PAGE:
Science Enabled by Specimen Data

Yang, W., Ma, Y., Jing, L., Wang, S., Sun, Z., Tang, Y., & Li, H. (2022). Differential Impacts of Climatic and Land Use Changes on Habitat Suitability and Protected Area Adequacy across the Asian Elephant’s Range. Sustainability, 14(9), 4933. https://doi.org/10.3390/su14094933 https://doi.org/10.3390/su14094933

Climate change and human activities have caused dramatic impacts on biodiversity. Although a number of international agreements or initiatives have been launched to mitigate the biodiversity loss, the erosion of terrestrial biome habitats is inevitable. Consequently, the identification of potential suitable habitats under climate change and human disturbance has become an urgent task of biodiversity conservation. In this study, we used the maximum entropy model (MaxEnt) to identify the current and potential future habitats of Asian elephants in South and Southeast Asia. We performed analyses for future projections with 17 scenarios using the present results as baseline. To optimize the modelling results, we delineated the core habitats by using the Core Mapper Tool and compared them with existing protected areas (PAs) through gap analysis. The results showed that the current total area of core habitats is 491,455 km2 in size and will be reduced to 332,544 km2 by 2090 under SSP585 (the shared socioeconomic pathway). The projection analysis under differential scenarios suggested that most of the core habitats in the current protected areas would remain stable and suitable for elephants in the future. However, the remaining 75.17% of the core habitats lay outside the current PAs, and finally we mapped approximately 219,545 km2 of suitable habitats as priority protected areas in the future. Although our model did not perform well in some regions, our analyses and findings still could provide useful references to the planning of protected areas and conservation of Asian elephant.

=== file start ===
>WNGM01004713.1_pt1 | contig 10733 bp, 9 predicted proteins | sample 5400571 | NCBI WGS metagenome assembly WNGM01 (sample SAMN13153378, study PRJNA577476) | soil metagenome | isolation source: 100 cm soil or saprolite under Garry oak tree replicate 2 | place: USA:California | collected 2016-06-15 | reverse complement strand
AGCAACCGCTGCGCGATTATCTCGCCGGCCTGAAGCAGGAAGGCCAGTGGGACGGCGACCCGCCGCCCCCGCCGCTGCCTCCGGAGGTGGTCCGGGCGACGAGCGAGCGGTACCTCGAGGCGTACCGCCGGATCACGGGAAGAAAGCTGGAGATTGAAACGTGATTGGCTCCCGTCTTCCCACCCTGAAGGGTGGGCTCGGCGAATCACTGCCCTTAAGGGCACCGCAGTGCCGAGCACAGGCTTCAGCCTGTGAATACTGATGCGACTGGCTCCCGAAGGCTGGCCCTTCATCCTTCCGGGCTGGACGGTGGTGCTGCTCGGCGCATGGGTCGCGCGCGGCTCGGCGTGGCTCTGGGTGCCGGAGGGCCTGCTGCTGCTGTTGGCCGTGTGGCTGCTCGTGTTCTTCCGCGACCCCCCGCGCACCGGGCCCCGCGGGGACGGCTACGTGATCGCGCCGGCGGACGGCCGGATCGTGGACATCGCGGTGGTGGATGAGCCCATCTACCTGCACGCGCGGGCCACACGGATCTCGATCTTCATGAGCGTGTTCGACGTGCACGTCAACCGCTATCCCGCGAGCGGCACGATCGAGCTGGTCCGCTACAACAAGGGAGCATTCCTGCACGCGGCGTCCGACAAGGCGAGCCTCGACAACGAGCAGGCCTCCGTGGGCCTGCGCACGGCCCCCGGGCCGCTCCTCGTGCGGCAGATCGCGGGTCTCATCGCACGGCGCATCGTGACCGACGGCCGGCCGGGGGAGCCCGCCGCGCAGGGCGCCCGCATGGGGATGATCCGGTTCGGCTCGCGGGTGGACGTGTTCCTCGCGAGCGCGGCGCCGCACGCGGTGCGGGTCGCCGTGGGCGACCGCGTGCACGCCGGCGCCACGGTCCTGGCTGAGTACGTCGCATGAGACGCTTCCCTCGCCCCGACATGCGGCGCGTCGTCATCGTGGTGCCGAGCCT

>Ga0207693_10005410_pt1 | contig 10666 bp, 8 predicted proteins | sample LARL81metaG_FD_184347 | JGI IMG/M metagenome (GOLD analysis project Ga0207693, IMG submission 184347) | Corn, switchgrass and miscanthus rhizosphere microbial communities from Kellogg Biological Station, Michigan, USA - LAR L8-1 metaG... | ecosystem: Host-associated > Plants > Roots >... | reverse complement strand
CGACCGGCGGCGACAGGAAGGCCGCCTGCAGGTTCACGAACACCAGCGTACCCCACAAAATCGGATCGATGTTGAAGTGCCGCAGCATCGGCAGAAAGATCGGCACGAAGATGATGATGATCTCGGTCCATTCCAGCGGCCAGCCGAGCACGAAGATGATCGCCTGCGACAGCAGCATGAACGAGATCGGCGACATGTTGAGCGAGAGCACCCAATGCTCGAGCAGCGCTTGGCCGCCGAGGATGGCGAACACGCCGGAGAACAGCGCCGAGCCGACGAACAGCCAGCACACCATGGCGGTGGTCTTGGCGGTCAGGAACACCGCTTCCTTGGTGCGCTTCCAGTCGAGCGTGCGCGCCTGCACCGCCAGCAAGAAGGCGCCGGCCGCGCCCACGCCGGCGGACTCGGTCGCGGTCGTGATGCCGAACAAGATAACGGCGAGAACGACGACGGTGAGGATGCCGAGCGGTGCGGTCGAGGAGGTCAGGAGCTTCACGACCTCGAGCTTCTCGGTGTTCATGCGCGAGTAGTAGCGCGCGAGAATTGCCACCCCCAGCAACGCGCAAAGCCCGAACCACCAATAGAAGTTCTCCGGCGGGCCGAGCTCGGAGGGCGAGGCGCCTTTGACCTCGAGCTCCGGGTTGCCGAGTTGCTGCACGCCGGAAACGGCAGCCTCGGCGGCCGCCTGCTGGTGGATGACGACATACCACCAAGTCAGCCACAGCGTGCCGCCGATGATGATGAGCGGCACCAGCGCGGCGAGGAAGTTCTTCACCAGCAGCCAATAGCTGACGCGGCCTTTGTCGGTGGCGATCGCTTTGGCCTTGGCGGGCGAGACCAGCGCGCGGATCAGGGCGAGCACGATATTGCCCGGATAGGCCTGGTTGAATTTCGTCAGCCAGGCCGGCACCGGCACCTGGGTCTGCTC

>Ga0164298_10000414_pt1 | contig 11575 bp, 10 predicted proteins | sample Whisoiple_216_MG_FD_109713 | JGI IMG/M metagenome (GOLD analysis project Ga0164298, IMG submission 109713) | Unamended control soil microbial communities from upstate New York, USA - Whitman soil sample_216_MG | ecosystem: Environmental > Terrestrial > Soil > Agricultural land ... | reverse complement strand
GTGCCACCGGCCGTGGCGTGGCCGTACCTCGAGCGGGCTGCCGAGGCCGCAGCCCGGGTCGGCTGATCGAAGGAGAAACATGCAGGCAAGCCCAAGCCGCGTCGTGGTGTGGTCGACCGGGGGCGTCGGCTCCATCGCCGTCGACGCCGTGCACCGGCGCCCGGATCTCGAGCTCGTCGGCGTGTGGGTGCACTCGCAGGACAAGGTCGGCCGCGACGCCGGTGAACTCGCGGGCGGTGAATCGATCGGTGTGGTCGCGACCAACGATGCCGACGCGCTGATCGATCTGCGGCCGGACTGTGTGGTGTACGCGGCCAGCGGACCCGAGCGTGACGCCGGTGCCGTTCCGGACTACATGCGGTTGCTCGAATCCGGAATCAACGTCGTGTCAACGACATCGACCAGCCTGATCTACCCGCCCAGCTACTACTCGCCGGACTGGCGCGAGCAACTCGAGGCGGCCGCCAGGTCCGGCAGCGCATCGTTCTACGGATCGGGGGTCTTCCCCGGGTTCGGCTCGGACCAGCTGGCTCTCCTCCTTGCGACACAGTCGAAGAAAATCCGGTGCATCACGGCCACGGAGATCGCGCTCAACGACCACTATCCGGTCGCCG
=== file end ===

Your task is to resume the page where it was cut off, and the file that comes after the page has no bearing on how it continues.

McGowan, N. E., Roche, N., Aughney, T., Flanagan, J., Nolan, P., Marnell, F., & Reid, N. (2021). Testing consistency of modelled predictions of the impact of climate change on bats. Climate Change Ecology, 2, 100011. doi:10.1016/j.ecochg.2021.100011 https://doi.org/10.1016/j.ecochg.2021.100011

Species Distribution Models (SDMs) are a cornerstone of climate change conservation research but temporal extrapolations into future climate scenarios cannot be verified until later this century. One way of assessing the robustness of projections is to compare their consistency between different mod…

Wieringa, J. G., Carstens, B. C., & Gibbs, H. L. (2021). Predicting migration routes for three species of migratory bats using species distribution models. PeerJ, 9, e11177. doi:10.7717/peerj.11177 https://doi.org/10.7717/peerj.11177

Understanding seasonal variation in the distribution and movement patterns of migratory species is essential to monitoring and conservation efforts. While there are many species of migratory bats in North America, little is known about their seasonal movements. In terms of conservation, this is impo…

Li, X., Li, B., Wang, G., Zhan, X., & Holyoak, M. (2020). Deeply digging the interaction effect in multiple linear regressions using a fractional-power interaction term. MethodsX, 7, 101067. doi:10.1016/j.mex.2020.101067 https://doi.org/10.1016/j.mex.2020.101067

In multiple regression Y ~ β0 + β1X1 + β2X2 + β3X1 X2 + ɛ., the interaction term is quantified as the product of X1 and X2. We developed fractional-power interaction regression (FPIR), using βX1M X2N as the interaction term. The rationale of FPIR is that the slopes of Y-X1 regression along the X2 gr…

Pappalardo, P., Morales‐Castilla, I., Park, A. W., Huang, S., Schmidt, J. P., & Stephens, P. R. (2019). Comparing methods for mapping global parasite diversity. Global Ecology and Biogeography. doi:10.1111/geb.13008 https://doi.org/10.1111/geb.13008

Aim: Parasites are a major component of global ecosystems, yet spatial variation in parasite diversity is poorly known, largely because their occurrence data are limited and thus difficult to interpret. Using a recently compiled database of parasite occurrences, we compare different models which we …